expressions of it every day. ?We just won?t do it from London? is one. The
collaboration among Edward Snowden, an American exile living in Russia,
filmmaker Laura Poitras, an American living in Berlin, and Guardian
columnist Glenn Greenwald, an American living in Brazil? that?s another. A
few days ago, when Greenwald?s spouse, David Miranda, was detained at
Heathrow airport by the UK branch of the surveillance state, Greenwald
naturally alerted The Guardian?s lawyers in the UK, but he also alerted
officials in the Brazilian government, who brought pressure to bear
through the foreign ministry.

This tells us something. The battle I referred to is not a simple matter
of the state vs. civilians. It?s not government vs. the press, either.
It?s the surveillance-over-everything forces within governments (plus the
politicians and journalists who identify with them) vs. everyone who
opposes their overreach: investigative journalists and sources,
especially, but also couriers (like David Miranda), cryptographers and
technologists, free speech lawyers, funders, brave advertisers, online
activists, sympathetic actors inside a given government, civil society
groups like Amnesty International, bloggers to amplify the signal and, of
course, readers. Lots of readers, the noisy kind, who share and help
distribute the work.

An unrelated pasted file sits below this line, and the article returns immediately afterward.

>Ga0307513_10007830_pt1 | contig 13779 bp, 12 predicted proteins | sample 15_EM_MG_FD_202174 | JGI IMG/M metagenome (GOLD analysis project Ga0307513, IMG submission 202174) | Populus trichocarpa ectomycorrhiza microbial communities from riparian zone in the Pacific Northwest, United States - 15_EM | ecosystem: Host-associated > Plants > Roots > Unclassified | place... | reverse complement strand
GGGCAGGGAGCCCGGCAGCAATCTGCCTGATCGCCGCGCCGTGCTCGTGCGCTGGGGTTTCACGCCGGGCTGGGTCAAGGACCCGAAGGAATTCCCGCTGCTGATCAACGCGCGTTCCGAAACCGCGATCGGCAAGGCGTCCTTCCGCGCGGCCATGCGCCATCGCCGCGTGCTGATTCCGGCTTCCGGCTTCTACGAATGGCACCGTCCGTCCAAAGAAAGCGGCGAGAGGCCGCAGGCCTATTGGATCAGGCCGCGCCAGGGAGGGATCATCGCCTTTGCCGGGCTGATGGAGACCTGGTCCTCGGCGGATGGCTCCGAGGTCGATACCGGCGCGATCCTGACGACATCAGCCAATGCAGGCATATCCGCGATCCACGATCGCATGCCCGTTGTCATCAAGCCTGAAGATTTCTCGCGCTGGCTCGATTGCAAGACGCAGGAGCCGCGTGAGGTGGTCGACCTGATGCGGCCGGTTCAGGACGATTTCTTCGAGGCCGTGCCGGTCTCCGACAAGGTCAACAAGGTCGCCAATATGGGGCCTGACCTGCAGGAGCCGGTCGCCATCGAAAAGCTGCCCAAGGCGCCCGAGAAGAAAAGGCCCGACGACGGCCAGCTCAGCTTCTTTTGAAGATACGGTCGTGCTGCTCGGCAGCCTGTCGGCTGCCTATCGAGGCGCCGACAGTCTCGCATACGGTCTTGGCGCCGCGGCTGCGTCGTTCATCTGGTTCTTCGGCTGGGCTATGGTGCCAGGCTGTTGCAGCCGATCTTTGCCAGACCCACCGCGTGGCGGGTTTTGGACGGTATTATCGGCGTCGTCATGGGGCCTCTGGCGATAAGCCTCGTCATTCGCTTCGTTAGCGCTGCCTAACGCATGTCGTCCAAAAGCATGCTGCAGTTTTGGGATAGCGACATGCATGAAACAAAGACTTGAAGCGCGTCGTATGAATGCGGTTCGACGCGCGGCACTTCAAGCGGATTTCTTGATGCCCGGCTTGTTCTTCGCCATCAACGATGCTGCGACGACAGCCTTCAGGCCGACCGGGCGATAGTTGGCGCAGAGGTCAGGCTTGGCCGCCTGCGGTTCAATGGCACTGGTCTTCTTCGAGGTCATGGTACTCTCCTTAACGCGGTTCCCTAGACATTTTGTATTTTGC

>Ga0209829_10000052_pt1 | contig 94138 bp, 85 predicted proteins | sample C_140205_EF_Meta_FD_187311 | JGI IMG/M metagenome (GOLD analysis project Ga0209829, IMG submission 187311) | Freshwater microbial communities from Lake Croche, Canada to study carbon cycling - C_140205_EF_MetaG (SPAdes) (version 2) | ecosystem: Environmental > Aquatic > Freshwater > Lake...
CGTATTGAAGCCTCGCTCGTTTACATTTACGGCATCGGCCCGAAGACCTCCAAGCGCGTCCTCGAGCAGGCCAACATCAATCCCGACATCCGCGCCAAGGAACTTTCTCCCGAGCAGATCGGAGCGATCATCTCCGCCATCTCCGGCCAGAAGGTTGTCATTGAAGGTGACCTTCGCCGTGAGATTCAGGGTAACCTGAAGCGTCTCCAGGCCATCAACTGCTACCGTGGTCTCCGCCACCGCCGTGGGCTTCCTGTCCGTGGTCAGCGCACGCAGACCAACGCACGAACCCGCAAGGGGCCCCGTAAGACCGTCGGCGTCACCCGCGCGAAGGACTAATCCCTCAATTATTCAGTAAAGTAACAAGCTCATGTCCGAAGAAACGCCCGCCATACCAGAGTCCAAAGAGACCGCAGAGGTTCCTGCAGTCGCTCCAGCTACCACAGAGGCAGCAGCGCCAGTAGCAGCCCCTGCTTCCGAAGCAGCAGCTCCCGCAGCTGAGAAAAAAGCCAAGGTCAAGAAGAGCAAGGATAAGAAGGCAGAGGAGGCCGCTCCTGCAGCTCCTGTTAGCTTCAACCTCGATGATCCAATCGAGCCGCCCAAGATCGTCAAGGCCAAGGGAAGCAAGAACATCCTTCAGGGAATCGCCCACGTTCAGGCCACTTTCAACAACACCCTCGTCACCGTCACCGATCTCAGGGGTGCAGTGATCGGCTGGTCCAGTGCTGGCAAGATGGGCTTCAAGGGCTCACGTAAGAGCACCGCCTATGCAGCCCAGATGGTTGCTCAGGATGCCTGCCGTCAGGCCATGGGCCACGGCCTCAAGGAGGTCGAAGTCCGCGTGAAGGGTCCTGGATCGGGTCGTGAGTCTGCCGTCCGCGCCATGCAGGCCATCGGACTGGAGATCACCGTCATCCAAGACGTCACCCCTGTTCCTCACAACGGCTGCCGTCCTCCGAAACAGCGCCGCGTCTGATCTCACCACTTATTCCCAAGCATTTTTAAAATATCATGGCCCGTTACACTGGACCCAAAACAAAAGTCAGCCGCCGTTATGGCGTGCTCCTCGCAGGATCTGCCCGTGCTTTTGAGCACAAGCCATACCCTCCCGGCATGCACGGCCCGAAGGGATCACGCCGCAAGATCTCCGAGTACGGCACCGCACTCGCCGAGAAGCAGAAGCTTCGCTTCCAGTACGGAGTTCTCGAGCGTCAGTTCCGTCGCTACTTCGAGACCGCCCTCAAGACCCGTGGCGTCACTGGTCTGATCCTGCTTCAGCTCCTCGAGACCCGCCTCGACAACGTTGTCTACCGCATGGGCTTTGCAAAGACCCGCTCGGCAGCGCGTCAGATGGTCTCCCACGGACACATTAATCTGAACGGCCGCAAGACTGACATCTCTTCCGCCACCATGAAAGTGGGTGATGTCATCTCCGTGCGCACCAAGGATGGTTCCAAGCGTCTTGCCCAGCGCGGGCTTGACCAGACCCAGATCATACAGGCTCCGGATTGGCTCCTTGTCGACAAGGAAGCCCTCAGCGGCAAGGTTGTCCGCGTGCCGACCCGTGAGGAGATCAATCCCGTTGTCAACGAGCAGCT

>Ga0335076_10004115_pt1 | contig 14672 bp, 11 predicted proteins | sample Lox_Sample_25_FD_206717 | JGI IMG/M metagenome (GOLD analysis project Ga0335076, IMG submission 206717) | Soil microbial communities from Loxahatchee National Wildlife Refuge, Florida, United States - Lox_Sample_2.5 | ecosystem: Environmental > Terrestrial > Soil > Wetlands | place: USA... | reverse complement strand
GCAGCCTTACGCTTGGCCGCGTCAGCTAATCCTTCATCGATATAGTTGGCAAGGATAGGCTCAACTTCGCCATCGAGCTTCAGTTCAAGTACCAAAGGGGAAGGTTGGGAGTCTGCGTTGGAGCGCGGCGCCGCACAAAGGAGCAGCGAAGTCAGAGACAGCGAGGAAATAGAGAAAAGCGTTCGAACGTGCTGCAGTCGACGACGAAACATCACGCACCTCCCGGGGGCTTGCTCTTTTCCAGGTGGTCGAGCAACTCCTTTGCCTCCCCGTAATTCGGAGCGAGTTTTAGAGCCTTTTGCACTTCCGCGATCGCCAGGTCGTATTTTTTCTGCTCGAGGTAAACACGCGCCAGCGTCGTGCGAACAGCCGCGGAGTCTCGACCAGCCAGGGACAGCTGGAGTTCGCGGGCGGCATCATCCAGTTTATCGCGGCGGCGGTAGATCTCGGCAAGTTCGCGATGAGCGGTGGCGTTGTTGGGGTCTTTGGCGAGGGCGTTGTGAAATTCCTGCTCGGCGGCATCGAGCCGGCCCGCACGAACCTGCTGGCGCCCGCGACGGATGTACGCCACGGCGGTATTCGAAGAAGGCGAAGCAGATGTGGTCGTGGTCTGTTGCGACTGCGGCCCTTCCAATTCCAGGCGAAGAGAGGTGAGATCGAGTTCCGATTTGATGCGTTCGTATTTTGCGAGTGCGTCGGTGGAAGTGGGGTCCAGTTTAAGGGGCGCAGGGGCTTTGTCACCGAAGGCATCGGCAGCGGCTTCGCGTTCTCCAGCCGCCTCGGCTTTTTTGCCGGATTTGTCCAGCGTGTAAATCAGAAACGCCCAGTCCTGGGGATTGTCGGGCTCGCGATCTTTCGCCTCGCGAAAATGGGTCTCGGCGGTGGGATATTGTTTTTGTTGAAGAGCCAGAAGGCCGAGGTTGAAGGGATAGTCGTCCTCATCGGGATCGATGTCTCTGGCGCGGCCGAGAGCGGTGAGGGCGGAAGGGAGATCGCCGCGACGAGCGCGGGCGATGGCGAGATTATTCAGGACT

This type of sunlight coalition ? large and small pieces, loosely joined ?
is a countervailing power to the security forces, the people who are
utterly serious when they say: ?You?ve had your debate. There?s no need to
write any more,? the same people who, as Bruce Schneier has written,
?commandeered the internet? for their use because, viewed from a certain
angle, it?s the best machine ever made for spying on the population.

If sunlight coalitions are to succeed, it won?t be by outwitting
surveillance. Not better technology, but greater legitimacy is their edge.
This attitude was perfectly captured by Ladar Levison, founder of Lavabit,
who shut down his email service when the surveillance state demanded his
submission. ?I think if the American public knew what our government was
doing, they wouldn?t be allowed to do it anymore,? he said.

Sunlight wins when the deeds exposed turn out to lack legitimacy under the
greater scrutiny they receive because of the exposure. That can only
happen through open argument over known facts. The argument is always
about the same thing: what is truly in the public interest, and what
violates justice, decency, common sense, national conscience, the
requirements of a democracy. As Rusbridger told the BBC:

    ?If they were to arrest David Miranda in Heathrow car park they would
have to use bits of the law which have checks and balances to protect